Recently, I finally got down to watching the film Passengers, starring Chris Pratt and Jennifer Lawrence. Despite some problems with the interior logic of the story --- those are the things that make you say, “Wait a minute, why don’t they just do this instead, the dummies?” --- the film was, overall, quite good. I liked the characters, I liked the story, etc. And after all, as Cinema Sins says, no movie is without sin.
One thing I particularly liked was the major dilemma presented to Chris Pratt’s character, Jim. Passengers takes place on board a starship carrying colonists to a new world... and everyone on board, both passengers and crew, is asleep... or more accurately, in hibernation or suspended animation. Which makes sense if we don’t have a Star Trek style warp drive to get us between stars inside an hour long episode, because people who are up and around, walking, talking, eating, breathing etc. consume prodigious amounts of resources. People who are asleep consume way, way less. So.
On this voyage, a malfunction occurs and Jim is awakened. Only Jim. He can’t get back into hibernation, and the incredibly smart computers on the ship don’t seem to be aware of his problem (that’s one of the interior logic problems I have with the plot, but let’s just go with it for now). His ship is decades away from arriving at the new world. He’s staring at spending the rest of his life on board ship... in an ironic paradox, completely alone, yet surrounded by thousands of other people. (There is an urbane android bartender named Arthur he can talk to --- played superbly by Michael Sheen --- but Arthur isn’t a true substitute for human companionship: when Jim tries to discuss the dilemma I said I liked so much (be patient, I’m getting to it), Arthur hesitates, and then says, with no detectable sense of irony, something to the effect of “These aren’t really android questions, you know.” Translation: I don’t know how or have the capacity to discuss truly abstract moral and intellectual issues, mate. If you want a drink made, I’m your android. But aside from that, I’m really just a glorified Ken doll. Sorry.
What’s the dilemma? you ask impatiently. Simply this: Jim is a pretty handy kind of guy, and after a year of this extreme solitary existence, he figures out how to awaken one of the colonists (he can’t get into the crew hibernation area). But... should he?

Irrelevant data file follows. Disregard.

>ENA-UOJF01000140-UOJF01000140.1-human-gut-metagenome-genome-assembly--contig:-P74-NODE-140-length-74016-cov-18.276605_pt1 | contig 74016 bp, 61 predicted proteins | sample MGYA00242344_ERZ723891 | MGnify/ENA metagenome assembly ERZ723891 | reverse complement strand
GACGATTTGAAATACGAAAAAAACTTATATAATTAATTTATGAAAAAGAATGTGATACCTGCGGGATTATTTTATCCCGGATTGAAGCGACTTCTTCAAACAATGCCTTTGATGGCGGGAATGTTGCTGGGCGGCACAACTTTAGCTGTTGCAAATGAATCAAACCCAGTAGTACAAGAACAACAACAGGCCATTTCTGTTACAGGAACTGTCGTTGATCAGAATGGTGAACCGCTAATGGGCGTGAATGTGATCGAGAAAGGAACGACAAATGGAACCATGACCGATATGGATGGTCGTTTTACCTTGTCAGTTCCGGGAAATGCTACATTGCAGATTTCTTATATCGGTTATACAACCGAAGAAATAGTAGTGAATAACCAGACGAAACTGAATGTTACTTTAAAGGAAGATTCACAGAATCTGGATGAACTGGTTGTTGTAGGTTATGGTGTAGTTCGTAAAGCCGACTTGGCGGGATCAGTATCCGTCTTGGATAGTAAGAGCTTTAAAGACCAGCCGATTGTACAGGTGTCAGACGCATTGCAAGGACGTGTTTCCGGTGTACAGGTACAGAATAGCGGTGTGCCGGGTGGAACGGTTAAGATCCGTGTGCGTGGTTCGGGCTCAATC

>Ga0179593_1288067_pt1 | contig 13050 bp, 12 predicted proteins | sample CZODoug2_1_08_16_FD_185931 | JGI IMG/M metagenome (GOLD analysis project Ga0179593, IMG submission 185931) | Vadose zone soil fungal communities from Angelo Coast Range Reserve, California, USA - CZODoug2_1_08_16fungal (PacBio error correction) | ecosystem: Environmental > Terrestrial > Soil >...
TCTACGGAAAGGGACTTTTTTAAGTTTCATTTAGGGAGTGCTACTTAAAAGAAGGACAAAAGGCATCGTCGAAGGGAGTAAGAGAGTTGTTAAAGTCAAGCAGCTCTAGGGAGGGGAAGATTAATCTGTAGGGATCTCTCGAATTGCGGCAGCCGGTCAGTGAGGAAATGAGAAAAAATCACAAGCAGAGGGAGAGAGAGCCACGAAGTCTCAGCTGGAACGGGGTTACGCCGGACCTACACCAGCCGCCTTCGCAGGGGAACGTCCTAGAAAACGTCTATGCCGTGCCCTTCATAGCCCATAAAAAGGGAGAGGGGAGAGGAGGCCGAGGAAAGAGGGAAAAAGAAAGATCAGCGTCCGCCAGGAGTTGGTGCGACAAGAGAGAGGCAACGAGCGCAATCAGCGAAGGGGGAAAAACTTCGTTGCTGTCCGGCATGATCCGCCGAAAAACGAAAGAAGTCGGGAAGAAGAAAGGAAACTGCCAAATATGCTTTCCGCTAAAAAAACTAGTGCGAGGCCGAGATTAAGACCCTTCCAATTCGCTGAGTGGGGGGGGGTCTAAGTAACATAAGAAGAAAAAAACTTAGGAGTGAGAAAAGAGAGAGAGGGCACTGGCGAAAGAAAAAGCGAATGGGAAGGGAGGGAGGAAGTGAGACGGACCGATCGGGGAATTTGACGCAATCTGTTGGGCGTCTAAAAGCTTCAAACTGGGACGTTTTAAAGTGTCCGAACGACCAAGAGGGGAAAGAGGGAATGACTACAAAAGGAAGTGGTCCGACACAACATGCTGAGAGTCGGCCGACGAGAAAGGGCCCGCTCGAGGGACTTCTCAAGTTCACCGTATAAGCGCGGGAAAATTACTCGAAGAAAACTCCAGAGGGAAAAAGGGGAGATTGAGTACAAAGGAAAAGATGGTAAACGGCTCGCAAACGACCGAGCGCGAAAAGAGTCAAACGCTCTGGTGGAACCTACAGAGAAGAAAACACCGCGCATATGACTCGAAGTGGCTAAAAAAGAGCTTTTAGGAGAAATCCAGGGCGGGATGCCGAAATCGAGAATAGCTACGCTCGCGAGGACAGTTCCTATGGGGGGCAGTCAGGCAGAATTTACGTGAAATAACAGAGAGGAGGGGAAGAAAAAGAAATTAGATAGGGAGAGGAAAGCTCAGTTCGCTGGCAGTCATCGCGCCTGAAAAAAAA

On the one hand, it would put an end to a staggering isolation few humans have ever known. And let’s be clear: humans are not cut out for total, complete, permanent isolation. We’re just not wired for it. We need community --- even introverts like me who want and need time by myself on a fairly regular basis. Long term isolation from everyone starts messing with our mental health pretty quickly. So waking someone up to have company is justifiable on that side of the equation.
(Especially if it’s Jennifer Lawrence you’re waking up. Although, to be fair, Jim finds out quite a lot about Aurora, Lawrence’s character, while she’s still in hibernation, so the idea is that he knows they’d be sympatico, and isn’t just waking her up because she’s drop-dead gorgeous. I think. Although it probably doesn’t hurt, either.)
On the other hand, waking Aurora would be a massive violation. How dare Jim play God and make the decision to awaken her, thereby condemning her to the same fate he’s experiencing? What colossal arrogance would make him think that would be okay --- or that she’d possibly be okay with that? She didn’t sign on to the voyage to be someone’s default spouse and die of old age long before reaching their destination. Especially if she has no say in the matter.
So... nice dilemma... to view compassionately from the comfortable perspective of an audience, anyway. Not so nice to be confronted with it in real life.
As a writer, these are the kinds of things you want to be foisting on your characters. Really tough dilemmas always make for great stories... especially if you can make your readers appreciate both sides of the issue and experience empathy for the character in the middle of the mess. Gosh, thinks the reader, all alternatives are simultaneously reasonable and unreasonable. What will the character do? Of such cruelly stark choices are great stories made, stories that will make readers compulsively turning the page to see how things are worked out.
Now, I need to stress that I don’t think this is the same as a no-win scenario. Dilemmas involve tough decisions, yes, but a character will ultimately choose one alternative because he/she has come to the conclusion that it is the best one, either for the needs of the one and/or the needs of the many. And despite the warts involved, the winning alternative will have justifiable elements. The no-win scenario is different in that, no matter which alternative you choose, things will end horribly (“do you want to die this way, or that way?”). It’s a fine distinction to make, but an important one. I’ve written about the no-win scenario --- you can find it here if you’re interested in reading those thoughts --- and generally don’t like authors presenting their protagonists with no-wins. It’s not that I don’t believe in the no-win scenario (unlike James T. Kirk) --- real life tends to hand out no-win scenarios with depressing regularity. But as authors, we have it within our power to grant a little redemption the real world too often lacks.
So dole out that redemption once in a while, but in the meantime, you don’t have to handicap your characters’ lives by making things easy for them. Far from it. Make ‘em sweat through some juicy dilemmas. After all, that’s what makes a story compelling.